IEA Offshore Wind Outlook: offshore wind to become a $1 trillion industry

State of Green
By State of Green, October 25, 2019

Europe is set to be the engine of growth for this flourishing renewable energy technology, followed closely by China and others. The IEA report is launched at event in Copenhagen, Denmark later today.

Offshore wind power will expand impressively over the next two decades, boosting efforts to decarbonise energy systems and reduce air pollution as it becomes a growing part of electricity supply, according to an International Energy Agency report published today.

Offshore Wind Outlook 2019 is the most comprehensive global study on the subject to date, combining the latest technology and market developments with a specially commissioned new geospatial analysis that maps out wind speed and quality along hundreds of thousands of kilometres of coastline around the world. The report is an excerpt from the flagship World Energy Outlook 2019, which will be published in full on 13 November.

-Related solution: The world’s largest offshore wind farm

15-fold increase in offshore wind capacity from 2019 to 2040

The IEA finds that global offshore wind capacity may increase 15-fold and attract around $1 trillion of cumulative investment by 2040. This is driven by falling costs, supportive government policies and some remarkable technological progress, such as larger turbines and floating foundations. That’s just the start – the IEA report finds that offshore wind technology has the potential to grow far more strongly with stepped-up support from policy makers.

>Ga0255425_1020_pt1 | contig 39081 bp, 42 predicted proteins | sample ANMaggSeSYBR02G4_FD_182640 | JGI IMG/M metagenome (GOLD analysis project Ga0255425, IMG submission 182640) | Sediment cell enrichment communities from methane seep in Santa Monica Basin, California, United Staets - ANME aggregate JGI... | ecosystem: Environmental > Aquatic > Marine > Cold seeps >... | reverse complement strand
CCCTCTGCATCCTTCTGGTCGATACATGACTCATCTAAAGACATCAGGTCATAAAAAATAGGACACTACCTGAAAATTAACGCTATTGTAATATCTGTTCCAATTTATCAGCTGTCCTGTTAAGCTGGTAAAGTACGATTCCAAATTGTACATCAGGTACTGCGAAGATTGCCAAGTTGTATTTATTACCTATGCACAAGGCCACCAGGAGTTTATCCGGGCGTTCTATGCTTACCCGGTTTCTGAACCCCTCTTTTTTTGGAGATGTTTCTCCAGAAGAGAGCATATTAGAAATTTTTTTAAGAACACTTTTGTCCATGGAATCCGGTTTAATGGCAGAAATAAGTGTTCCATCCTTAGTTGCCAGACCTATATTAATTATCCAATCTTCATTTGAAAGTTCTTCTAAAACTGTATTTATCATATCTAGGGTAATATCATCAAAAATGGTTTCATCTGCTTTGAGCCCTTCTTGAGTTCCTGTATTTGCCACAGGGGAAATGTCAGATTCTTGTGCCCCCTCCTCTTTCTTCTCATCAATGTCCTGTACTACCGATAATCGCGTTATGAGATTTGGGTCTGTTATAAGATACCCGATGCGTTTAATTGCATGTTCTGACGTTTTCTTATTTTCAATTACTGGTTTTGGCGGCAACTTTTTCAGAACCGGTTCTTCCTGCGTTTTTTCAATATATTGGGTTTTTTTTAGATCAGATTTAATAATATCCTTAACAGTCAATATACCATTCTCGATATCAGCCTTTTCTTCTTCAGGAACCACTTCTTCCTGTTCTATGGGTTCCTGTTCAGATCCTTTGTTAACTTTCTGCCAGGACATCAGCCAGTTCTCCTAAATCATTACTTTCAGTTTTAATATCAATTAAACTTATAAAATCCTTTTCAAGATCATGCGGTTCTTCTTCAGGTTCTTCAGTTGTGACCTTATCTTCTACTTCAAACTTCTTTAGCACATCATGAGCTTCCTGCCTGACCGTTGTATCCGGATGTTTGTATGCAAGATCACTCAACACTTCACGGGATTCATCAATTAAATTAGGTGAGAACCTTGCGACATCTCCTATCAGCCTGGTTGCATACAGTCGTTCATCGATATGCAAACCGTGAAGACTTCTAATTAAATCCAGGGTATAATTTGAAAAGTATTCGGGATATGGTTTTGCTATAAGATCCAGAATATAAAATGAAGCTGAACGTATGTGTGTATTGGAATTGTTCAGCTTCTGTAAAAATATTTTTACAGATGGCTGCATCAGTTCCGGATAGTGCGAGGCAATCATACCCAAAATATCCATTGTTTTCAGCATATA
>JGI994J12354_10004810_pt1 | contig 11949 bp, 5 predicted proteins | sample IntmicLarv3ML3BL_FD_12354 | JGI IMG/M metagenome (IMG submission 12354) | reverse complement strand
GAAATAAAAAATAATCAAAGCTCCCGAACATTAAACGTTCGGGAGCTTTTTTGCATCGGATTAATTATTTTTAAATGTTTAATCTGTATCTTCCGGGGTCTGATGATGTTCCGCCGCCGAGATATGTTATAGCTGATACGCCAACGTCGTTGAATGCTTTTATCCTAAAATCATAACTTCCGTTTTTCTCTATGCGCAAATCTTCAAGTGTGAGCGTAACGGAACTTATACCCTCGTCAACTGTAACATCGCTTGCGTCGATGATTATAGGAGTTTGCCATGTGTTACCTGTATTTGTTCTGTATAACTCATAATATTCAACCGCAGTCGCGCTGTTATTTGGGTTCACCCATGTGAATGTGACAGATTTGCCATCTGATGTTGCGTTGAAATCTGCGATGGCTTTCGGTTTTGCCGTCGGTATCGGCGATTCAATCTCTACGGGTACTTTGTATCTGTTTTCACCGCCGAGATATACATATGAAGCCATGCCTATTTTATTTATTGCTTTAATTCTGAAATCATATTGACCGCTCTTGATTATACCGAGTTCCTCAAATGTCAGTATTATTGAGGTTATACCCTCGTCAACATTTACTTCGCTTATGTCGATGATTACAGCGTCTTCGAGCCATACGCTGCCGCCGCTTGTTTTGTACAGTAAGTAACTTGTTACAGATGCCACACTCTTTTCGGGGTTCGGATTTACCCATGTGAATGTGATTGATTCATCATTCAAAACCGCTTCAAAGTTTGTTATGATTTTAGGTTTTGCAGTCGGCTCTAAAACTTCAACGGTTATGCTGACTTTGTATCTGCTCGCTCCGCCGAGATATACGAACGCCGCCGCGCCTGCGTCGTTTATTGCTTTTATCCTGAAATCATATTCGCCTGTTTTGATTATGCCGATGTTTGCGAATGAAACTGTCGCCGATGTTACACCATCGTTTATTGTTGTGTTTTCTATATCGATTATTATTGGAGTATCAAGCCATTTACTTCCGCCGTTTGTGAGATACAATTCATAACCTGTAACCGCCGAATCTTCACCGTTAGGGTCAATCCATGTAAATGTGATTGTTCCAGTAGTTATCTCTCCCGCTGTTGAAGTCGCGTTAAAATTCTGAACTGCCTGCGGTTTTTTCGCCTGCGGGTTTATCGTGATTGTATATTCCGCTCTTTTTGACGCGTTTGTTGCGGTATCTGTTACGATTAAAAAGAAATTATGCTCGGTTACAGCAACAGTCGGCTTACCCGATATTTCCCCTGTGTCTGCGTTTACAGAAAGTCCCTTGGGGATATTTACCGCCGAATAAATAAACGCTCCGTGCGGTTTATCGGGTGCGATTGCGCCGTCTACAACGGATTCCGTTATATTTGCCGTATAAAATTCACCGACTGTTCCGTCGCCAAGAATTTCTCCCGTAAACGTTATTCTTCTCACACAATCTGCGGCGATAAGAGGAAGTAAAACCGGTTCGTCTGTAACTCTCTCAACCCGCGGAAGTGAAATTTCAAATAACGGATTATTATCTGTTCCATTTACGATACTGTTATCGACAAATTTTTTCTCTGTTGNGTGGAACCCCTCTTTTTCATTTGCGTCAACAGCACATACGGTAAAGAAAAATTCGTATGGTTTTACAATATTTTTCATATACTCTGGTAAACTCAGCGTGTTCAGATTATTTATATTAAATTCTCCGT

Europe has pioneered offshore wind technology, and the region is positioned to be the powerhouse of its future development. Today, offshore wind capacity in the European Union stands at almost 20 gigawatts. Under current policy settings, that is set to rise to nearly 130 gigawatts by 2040. However, if the European Union reaches its carbon-neutrality aims, offshore wind capacity would jump to around 180 gigawatts by 2040 and become the region’s largest single source of electricity.

An even more ambitious vision – in which policies drive a big increase in demand for clean hydrogen produced by offshore wind – could push European offshore wind capacity dramatically higher.

China likely to have the largest offshore wind fleet by 2025